A new initiative by the provincial government to help address the housing supply shortage in BC, particularly in Metro Vancouver, focuses on building new student housing beds.
BC Minister of Finance Carole James announced today $450 million has been set aside to help public post-secondary institutions construct at least 5,000 new beds of student housing.
This fund will allow post-secondary institutions to borrow money, with the first $259 million to be made available over the next three years. A portion of the fund will also be allocated to institutions as grants.
The provincial government estimates 3,000 additional student beds will be built through grants, self-financing by institutions, and other partnerships, creating a total of about 8,000 new student beds.
By funding the construction of new student housing, the initiative will free up rental housing in tight markets, provide students with affordable rental housing at their place of study, and reduce the load on transportation infrastructure.
— Dario Garousian (@DarioGarousian) August 30, 2016
“Post-secondary institutions, universities, and colleges have not been able to build student housing in this province in the way that they can in most other provinces and in a way that they should be able to,” Alex McGowan, former chair of the Alliance of BC Students, told Daily Hive in a previous interview. “And that has caused a lack of student housing, which means the students are living elsewhere.”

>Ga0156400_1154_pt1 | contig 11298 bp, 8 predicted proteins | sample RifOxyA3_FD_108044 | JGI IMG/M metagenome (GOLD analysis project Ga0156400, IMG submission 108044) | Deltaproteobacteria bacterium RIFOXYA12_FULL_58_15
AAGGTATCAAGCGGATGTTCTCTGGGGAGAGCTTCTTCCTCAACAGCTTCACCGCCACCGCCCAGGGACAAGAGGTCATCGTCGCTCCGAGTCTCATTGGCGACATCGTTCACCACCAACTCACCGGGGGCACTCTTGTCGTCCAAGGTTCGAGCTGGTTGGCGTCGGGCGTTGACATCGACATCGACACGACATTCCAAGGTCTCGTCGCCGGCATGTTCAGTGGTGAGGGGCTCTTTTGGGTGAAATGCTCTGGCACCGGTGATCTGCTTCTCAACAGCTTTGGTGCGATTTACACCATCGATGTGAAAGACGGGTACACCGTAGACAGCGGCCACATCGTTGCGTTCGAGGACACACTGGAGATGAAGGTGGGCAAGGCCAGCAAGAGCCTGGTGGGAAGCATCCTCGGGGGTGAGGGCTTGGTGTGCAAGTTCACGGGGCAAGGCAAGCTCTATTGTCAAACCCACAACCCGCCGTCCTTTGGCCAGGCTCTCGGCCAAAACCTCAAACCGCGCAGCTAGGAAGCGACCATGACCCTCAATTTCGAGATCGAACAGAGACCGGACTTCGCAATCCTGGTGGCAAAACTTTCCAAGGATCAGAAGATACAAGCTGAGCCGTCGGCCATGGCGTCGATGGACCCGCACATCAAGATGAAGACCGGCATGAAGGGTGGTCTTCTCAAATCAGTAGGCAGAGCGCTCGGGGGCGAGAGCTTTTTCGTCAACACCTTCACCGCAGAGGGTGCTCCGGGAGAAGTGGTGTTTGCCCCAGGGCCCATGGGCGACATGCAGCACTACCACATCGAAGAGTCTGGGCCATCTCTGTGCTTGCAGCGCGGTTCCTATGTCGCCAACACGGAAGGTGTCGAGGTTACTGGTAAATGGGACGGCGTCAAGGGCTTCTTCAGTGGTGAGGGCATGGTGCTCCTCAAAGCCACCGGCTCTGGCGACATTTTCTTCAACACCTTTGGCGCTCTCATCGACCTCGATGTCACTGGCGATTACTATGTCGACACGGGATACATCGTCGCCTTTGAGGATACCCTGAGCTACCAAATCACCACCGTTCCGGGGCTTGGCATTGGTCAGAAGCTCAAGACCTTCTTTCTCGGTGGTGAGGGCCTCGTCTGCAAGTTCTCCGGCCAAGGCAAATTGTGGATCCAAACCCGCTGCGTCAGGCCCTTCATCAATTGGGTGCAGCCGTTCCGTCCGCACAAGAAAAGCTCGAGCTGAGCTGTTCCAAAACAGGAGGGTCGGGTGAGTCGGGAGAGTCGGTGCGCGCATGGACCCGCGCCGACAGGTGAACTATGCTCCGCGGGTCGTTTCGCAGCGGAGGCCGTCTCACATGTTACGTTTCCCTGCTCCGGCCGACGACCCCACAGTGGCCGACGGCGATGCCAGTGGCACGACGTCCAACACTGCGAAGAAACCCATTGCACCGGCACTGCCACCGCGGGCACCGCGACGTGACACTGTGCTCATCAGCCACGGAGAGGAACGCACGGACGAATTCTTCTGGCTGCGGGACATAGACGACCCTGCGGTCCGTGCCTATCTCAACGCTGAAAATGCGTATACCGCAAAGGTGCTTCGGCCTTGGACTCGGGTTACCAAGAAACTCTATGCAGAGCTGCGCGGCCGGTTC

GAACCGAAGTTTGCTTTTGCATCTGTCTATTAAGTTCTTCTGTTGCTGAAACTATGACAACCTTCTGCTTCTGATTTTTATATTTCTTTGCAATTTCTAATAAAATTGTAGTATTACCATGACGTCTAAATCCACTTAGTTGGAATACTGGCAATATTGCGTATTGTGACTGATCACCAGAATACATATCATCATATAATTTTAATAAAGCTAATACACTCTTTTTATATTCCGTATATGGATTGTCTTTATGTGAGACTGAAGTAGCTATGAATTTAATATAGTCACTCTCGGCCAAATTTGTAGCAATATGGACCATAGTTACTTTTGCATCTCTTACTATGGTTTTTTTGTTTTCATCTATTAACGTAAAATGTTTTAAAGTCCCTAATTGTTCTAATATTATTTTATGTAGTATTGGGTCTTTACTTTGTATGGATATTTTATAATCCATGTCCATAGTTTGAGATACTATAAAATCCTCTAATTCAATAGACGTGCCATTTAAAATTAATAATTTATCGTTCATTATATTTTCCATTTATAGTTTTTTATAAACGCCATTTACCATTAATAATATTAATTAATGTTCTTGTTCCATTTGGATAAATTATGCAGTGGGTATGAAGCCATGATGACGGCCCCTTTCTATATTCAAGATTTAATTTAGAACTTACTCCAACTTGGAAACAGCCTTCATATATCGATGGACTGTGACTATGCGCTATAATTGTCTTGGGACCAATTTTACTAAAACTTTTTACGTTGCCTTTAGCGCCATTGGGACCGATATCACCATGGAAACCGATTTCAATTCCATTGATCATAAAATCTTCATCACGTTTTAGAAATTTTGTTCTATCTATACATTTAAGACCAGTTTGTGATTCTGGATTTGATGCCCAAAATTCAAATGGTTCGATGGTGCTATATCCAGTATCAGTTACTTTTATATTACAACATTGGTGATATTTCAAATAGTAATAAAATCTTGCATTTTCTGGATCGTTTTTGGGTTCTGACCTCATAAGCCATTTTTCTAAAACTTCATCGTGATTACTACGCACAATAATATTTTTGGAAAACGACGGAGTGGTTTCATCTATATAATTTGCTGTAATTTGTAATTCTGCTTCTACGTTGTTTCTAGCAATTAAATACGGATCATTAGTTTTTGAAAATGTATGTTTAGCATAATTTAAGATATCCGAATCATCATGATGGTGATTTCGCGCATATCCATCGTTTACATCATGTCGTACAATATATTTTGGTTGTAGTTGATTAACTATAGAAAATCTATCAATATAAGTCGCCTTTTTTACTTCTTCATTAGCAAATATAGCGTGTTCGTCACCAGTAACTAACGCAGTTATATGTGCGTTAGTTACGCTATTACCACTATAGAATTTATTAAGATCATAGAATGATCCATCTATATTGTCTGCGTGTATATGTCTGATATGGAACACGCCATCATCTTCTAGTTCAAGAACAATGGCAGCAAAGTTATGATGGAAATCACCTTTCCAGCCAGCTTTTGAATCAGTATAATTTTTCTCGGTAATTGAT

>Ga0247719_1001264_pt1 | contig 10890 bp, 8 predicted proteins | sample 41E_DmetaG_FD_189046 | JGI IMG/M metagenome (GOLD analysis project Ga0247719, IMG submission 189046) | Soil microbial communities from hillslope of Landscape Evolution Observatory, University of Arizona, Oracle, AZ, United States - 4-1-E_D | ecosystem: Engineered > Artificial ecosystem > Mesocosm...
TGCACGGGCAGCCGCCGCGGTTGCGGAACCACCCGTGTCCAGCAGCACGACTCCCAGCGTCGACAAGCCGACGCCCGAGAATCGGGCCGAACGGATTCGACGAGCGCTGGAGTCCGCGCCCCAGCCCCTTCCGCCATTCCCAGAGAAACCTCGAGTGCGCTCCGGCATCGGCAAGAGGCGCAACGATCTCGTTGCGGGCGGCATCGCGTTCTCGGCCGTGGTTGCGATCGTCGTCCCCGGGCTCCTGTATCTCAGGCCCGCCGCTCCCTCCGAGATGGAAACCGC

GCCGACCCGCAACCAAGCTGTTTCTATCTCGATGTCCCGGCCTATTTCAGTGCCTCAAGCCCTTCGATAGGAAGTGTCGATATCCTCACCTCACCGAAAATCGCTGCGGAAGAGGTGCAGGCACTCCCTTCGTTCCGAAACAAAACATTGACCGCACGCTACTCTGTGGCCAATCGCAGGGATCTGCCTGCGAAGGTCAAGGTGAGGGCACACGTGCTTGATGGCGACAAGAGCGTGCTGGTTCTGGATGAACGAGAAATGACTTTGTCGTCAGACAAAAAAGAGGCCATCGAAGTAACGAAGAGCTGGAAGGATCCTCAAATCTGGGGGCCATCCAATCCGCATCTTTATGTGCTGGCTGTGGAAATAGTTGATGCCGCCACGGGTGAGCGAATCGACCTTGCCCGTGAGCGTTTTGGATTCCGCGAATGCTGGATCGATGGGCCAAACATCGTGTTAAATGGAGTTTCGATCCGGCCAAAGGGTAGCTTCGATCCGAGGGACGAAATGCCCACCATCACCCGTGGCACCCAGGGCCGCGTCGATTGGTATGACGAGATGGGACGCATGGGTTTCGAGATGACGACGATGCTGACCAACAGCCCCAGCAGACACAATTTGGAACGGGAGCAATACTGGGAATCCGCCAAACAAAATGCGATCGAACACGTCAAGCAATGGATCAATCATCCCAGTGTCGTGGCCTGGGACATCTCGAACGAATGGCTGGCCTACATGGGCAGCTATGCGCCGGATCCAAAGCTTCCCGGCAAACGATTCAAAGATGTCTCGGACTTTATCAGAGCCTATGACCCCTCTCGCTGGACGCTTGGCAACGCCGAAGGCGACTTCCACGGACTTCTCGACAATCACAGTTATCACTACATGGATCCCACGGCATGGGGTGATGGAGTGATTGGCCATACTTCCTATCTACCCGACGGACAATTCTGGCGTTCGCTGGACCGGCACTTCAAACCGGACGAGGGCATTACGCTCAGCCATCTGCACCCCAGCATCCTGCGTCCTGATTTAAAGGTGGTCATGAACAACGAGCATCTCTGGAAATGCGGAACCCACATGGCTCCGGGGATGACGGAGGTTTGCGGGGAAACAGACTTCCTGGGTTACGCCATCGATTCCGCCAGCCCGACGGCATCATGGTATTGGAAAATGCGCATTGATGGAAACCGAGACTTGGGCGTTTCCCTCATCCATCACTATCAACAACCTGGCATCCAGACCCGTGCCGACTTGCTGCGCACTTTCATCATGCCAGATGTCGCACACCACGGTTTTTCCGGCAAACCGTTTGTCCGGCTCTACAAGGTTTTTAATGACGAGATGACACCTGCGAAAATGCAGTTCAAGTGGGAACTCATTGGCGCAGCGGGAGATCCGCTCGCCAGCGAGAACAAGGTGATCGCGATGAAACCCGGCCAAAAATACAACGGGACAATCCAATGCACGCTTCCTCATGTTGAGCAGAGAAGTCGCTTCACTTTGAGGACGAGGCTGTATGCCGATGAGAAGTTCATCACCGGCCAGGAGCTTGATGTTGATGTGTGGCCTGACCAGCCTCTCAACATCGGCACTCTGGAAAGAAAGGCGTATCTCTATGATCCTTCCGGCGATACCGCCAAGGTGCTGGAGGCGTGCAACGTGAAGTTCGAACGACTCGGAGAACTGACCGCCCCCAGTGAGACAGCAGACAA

“What we’ve found is that there are so many post-secondary students that if we were to house just a small percentage of them on campus we’d actually significantly easing the burden they’d place on the housing market.”
A 2016 study by the Alliance found that if post-secondary institutions in Metro Vancouver built enough housing for students that request on-campus accommodations, such a collective initiative could free up as much as 13,000 units for the general rental housing market.
Student housing is part of the BC NDP’s new 30-point plan to tackle the housing affordability crisis.